I’ve seen some market commentators yelling: “Wow, this stock is trading below book value!”.
What is book value? It is the shareholders’ funds that appears in the liability side of the balance sheet. In short, it is the residual amount left after deducting liabilities of the company from the assets.
That’s the theory part. But, what does book value mean to an investor?
It means almost nothing! Well, ‘almost’ nothing..
Why? Think about it. Book value of equity will make sense only when the assets and liabilities in the balance sheet are stated at market values. In such a case, book value of equity means the net claim by the shareholders on the company’s assets. Else, it’s just a number that means almost nothing. Look at the below hypothetical balance sheet of a manufacturing company:
All amounts below are stated in USD billion:
Let me give some more details about those balance sheet items:
Goodwill and intangibles: These came into the balance sheet as a result of past acquisitions.
Fixed assets: Most assets are very old. But the company’s real estate is worth USD 30 billion, but it is appearing in the balance sheet at USD 100 million. For the rest of the assets, the market value is USD 5 billion, as the technology of the manufacturing plant is quite old.
Earnings: The company has been making losses for the past 10 years. The company does not foresee making profits in the near future, as it has high cost of operations due to old technology, and need to raise a lot of money to modernise.
Book value per share: There are 4 billion shares outstanding, and hence book value per share is USD 10.
Share price: The market value of the share is USD 5. This translates to a P/B multiple of just 0.5x.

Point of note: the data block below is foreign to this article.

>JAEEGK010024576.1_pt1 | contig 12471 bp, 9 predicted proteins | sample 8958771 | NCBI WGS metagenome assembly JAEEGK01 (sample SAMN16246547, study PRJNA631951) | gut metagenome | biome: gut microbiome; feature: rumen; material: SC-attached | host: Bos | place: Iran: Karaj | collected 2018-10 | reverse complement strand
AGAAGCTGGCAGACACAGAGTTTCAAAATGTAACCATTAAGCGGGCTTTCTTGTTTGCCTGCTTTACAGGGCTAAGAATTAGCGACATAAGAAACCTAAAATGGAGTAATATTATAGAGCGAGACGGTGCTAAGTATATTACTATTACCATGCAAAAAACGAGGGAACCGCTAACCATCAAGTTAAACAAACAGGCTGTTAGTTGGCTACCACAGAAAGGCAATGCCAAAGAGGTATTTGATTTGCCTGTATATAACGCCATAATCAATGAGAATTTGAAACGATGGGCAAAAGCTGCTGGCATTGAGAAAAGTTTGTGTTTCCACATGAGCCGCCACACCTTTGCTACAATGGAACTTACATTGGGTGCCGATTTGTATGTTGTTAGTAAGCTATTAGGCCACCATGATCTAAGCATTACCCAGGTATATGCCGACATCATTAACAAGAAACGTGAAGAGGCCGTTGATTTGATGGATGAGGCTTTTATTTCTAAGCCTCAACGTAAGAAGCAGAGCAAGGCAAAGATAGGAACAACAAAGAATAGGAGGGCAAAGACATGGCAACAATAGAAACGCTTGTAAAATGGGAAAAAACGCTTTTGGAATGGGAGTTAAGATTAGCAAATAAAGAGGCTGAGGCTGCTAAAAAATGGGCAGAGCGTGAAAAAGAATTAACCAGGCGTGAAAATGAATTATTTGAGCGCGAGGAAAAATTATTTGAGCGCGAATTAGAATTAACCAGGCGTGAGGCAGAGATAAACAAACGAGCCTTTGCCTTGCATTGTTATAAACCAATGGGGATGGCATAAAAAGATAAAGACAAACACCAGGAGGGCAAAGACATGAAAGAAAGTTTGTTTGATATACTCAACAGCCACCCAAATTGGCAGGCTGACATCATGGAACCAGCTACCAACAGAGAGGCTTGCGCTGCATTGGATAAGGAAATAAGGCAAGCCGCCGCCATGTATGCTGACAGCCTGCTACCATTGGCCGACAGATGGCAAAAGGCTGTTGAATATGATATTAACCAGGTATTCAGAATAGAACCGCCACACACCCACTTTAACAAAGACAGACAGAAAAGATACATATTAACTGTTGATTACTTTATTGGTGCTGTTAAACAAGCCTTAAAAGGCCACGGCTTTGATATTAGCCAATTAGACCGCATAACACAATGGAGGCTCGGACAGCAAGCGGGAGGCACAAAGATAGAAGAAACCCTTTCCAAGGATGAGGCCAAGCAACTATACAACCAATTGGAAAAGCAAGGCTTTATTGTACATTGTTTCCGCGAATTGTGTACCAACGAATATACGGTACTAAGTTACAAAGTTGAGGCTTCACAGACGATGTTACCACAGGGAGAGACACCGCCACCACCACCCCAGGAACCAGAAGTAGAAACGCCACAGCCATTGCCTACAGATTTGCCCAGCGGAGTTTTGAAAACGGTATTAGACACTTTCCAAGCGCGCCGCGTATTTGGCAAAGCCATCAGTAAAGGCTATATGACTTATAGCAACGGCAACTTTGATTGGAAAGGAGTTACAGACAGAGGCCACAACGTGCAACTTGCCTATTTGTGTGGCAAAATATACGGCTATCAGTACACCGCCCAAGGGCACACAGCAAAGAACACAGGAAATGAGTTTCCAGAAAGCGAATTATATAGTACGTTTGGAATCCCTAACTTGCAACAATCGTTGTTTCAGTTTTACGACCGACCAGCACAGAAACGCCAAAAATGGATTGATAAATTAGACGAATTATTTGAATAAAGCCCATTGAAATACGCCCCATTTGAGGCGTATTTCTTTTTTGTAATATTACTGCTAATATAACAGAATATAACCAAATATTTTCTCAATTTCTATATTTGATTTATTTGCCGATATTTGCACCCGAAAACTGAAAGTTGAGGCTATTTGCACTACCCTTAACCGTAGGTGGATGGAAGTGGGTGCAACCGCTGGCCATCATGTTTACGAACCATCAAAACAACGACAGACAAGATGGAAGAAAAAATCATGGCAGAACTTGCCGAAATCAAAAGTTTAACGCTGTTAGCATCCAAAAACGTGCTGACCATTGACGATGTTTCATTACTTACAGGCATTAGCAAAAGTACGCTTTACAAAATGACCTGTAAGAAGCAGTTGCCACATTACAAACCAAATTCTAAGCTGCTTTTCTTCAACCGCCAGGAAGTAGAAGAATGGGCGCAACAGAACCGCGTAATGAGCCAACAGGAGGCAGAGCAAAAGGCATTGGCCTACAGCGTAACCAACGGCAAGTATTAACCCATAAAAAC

Now, the naive value investor notices the stock. He is mesmerised. Oh man! The stock is trading at just 0.5x P/B! Historically, it has been 2x, but now, it is just 0.5x – he sees an opportunity to quadruple his money.
Now, think about it. First of all, the company is not profitable, and does not expect to be so unless its entire machinery is modernised. Secondly, if the market value of assets and liabilities are considered, the company may well be having negative equity if we take net asset value. So, book value of equity does not show anything.
But BV does make sense for some businesses – for example, in banking and other financial services. Let’s look at banking.
First,look at the asset side. Notice that most assets are close to market values – Cash, deposits, investments and loans. Secondly, look at the liability side – they too are close to book values. Hence the shareholders’ equity – which is essentially the balancing figure – represents the net asset value at close to market prices. This makes P/B ratio, the most suited to valuing banks and financial institutions.
Next time somebody quotes P/B while talking on non-financial stocks, ignore them.
And next time somebody quotes P/E while talking about financial stocks, ignore them too.